Scientists discover an antibody that potentially acts as a therapy against SARS-CoV-2
The scientists found that the neutralising monoclonal antibody protected against SARS-CoV-2 infections in animal experiments.
Researchers have discovered a neutralising monoclonal antibody that potentially acts as a potent universal coronavirus therapy against SARS-CoV-2 and all its variants of concern, including Beta, Gamma, Delta, Epsilon and Omicron. In animal experiments, the monoclonal antibody protected against infections when given as an intraperitoneal injection or a nasal dose. The findings were recently published in PLOS Pathogens.
The goal of the researchers was to find antibodies that do not permit immune escape by mutated variants of SARS-CoV-2, the virus that causes COVID-19. This includes Omicron and any future variants of concern. It is hoped that identifying and studying such antibodies can lead to the development of vaccines that protect from all coronaviruses.
Vaccines and other monoclonal antibodies against SARS-CoV-2 have largely focused on the receptor-binding domain, or the RBD, located at the heads of the S viral protein spike that projects from the surface of the virus. Each virus has 24 to 40 spikes. The RBD is very good at eliciting an immune response, but that portion of the S permits many mutations that can let the virus escape antibodies.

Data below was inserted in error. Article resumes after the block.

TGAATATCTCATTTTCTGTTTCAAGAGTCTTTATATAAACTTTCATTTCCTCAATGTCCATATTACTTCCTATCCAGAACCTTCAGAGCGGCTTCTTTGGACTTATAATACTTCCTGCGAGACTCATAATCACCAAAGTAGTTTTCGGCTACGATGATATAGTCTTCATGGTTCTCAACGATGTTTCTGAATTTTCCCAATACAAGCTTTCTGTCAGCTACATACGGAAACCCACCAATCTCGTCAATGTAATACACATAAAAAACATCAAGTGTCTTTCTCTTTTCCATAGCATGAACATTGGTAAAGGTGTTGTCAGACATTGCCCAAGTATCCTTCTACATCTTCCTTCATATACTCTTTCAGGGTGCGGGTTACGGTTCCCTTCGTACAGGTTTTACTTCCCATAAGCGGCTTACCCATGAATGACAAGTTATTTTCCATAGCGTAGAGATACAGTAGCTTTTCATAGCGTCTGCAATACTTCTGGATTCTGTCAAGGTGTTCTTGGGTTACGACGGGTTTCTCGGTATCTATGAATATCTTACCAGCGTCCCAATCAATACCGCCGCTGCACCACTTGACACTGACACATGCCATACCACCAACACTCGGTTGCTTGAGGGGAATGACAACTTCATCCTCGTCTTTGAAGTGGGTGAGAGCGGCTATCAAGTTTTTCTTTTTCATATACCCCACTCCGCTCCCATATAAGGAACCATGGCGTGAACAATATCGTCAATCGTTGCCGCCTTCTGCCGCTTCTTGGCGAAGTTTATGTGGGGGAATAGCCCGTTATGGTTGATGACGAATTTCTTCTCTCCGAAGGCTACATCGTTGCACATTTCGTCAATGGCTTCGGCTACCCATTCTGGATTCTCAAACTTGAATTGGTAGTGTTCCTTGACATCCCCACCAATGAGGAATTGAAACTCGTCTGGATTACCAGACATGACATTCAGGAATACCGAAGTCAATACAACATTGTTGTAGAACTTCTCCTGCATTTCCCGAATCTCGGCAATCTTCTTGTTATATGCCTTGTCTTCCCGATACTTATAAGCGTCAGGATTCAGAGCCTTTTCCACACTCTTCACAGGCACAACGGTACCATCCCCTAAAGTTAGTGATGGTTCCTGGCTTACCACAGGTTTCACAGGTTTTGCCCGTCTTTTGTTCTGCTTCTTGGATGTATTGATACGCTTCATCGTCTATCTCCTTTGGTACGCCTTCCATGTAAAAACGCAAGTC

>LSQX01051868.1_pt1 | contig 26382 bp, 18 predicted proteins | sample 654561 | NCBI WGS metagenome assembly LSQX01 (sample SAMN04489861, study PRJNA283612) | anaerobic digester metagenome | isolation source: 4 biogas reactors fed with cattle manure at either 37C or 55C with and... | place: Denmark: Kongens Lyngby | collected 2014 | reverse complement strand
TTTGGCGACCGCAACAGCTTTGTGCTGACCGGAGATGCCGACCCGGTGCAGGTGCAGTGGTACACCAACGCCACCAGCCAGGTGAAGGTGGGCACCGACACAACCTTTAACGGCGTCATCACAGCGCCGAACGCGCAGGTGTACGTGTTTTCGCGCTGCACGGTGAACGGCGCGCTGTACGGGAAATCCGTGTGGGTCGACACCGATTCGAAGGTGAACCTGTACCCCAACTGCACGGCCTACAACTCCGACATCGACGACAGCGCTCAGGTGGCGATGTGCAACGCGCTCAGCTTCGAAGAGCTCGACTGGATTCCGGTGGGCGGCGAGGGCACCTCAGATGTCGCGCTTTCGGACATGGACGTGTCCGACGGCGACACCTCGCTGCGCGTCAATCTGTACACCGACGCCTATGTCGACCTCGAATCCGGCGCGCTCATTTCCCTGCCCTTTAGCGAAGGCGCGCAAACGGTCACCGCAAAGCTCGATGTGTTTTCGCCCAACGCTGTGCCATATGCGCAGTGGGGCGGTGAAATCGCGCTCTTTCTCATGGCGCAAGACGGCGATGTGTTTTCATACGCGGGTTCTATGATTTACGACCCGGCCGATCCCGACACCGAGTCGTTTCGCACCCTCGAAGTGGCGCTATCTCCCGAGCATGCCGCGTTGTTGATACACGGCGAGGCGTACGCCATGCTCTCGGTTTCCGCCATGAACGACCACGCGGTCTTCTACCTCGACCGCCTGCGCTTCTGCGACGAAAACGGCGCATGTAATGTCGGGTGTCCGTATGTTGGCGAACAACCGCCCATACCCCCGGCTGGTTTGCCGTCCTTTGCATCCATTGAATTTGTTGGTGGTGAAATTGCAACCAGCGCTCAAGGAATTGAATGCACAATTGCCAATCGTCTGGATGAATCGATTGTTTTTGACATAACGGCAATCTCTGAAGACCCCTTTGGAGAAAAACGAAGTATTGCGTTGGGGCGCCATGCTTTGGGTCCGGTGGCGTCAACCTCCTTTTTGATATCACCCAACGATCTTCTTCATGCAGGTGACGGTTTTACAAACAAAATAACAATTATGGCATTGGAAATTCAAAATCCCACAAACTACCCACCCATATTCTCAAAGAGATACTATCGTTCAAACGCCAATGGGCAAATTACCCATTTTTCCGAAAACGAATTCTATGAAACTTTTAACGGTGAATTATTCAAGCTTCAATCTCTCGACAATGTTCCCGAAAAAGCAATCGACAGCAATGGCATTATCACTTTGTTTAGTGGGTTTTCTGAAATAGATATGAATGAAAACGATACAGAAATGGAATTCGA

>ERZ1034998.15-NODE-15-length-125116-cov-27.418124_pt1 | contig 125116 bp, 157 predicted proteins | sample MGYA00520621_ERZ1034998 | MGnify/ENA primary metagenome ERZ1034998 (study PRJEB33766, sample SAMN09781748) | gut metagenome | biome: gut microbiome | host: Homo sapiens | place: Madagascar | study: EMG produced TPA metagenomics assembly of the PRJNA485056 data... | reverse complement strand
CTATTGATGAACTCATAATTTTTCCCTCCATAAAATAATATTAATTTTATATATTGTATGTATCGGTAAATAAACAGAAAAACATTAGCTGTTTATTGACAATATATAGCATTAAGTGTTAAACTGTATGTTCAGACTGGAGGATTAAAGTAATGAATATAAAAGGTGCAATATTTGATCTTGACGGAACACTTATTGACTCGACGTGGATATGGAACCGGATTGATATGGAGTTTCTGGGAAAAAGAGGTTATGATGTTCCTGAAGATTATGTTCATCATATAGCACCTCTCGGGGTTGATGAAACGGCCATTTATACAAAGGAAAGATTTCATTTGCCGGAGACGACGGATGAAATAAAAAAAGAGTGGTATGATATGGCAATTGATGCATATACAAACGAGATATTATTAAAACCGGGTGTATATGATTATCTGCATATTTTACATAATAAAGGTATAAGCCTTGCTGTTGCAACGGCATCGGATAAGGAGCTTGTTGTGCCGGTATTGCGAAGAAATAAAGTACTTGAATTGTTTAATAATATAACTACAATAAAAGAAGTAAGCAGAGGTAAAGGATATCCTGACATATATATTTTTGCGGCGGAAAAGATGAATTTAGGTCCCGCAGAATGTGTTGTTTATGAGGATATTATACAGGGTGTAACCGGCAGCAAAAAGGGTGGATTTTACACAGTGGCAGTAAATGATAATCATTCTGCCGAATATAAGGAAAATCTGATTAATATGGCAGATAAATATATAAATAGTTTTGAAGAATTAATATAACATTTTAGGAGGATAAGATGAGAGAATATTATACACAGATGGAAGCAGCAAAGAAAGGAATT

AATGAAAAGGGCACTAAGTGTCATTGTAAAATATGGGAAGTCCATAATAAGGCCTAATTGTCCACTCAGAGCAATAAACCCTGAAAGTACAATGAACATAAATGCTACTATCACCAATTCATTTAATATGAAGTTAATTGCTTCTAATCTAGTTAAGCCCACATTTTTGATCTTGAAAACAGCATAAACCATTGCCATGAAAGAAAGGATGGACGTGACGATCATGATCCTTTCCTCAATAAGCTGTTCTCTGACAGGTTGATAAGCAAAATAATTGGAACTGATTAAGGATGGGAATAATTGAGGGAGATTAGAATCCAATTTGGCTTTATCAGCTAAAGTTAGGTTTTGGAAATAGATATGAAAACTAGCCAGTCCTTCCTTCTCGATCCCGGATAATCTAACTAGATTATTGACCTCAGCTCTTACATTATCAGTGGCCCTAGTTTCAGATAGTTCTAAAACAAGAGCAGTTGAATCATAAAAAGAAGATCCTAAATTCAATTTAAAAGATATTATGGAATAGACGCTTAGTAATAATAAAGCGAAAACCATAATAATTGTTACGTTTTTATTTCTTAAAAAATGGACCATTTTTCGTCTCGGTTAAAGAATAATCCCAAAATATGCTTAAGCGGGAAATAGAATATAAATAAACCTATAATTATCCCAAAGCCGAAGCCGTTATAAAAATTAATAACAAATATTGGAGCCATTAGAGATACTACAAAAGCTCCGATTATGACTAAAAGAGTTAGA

One key in the present research was finding an antibody target on a part of the spike called the S2, or the stalk region. This region is highly conserved and only rarely mutates because that would disrupt its essential function. After the RBD at the head of the S attaches the coronavirus to a receptor molecule on the surface of a target cell, the S2 stalk acts to bring the virus inside the target cell. There the virus replicates, killing the cell and releasing a hoard of new, infectious virions.
The hunt for useful antibodies began with screening blood samples from adult convalescent patients. Memory B cells in the blood that bound to custom S2 protein baits, developed by the researchers to mimic the natural state of the S2 domain of spike, were used to create a panel of unique cells able to produce human monoclonal antibodies (hmAbs), which then could be screened for effectiveness against the virus. Memory cells targeting S2 are scarce because the RBD is immunodominant; its several antigenic sites account for 90 percent of the neutralising activity of convalescent plasma.
Seventeen hmAbs showed binding to the S2 protein. Only four of these were able to neutralise a SARS-CoV-2 pseudo virus and a live SARS-CoV-2, including the Beta and Omicron variants.
The top performer, the 1249A8 hmAb, had the broadest and most potent neutralizing activity, against strains that included the original Wuhan, China, SARS-CoV-2; the Beta, Gamma, Delta, Epsilon and Omicron variants; the SARS-CoV and MERS-CoV; and two common cold viruses.
The hmAb protected mice from SARS-CoV-2 illness, as measured by maintenance of body weight and clearance of virus from mouse lungs four days after infection. Furthermore, the 1249A8 hmAb showed synergism when used in combination with 1213H7, another hmAb discovered by the researchers. 1213H7 is active against the RBD of the viral S glycoprotein.
“These results indicate in vivo cooperativity between S1- and S2-specific neutralising hmAbs and that potent universal coronavirus neutralising mAbs with therapeutic potential can be induced in humans and can guide universal coronavirus vaccine development,” concluded co-senior author, Dr James J. Kobie.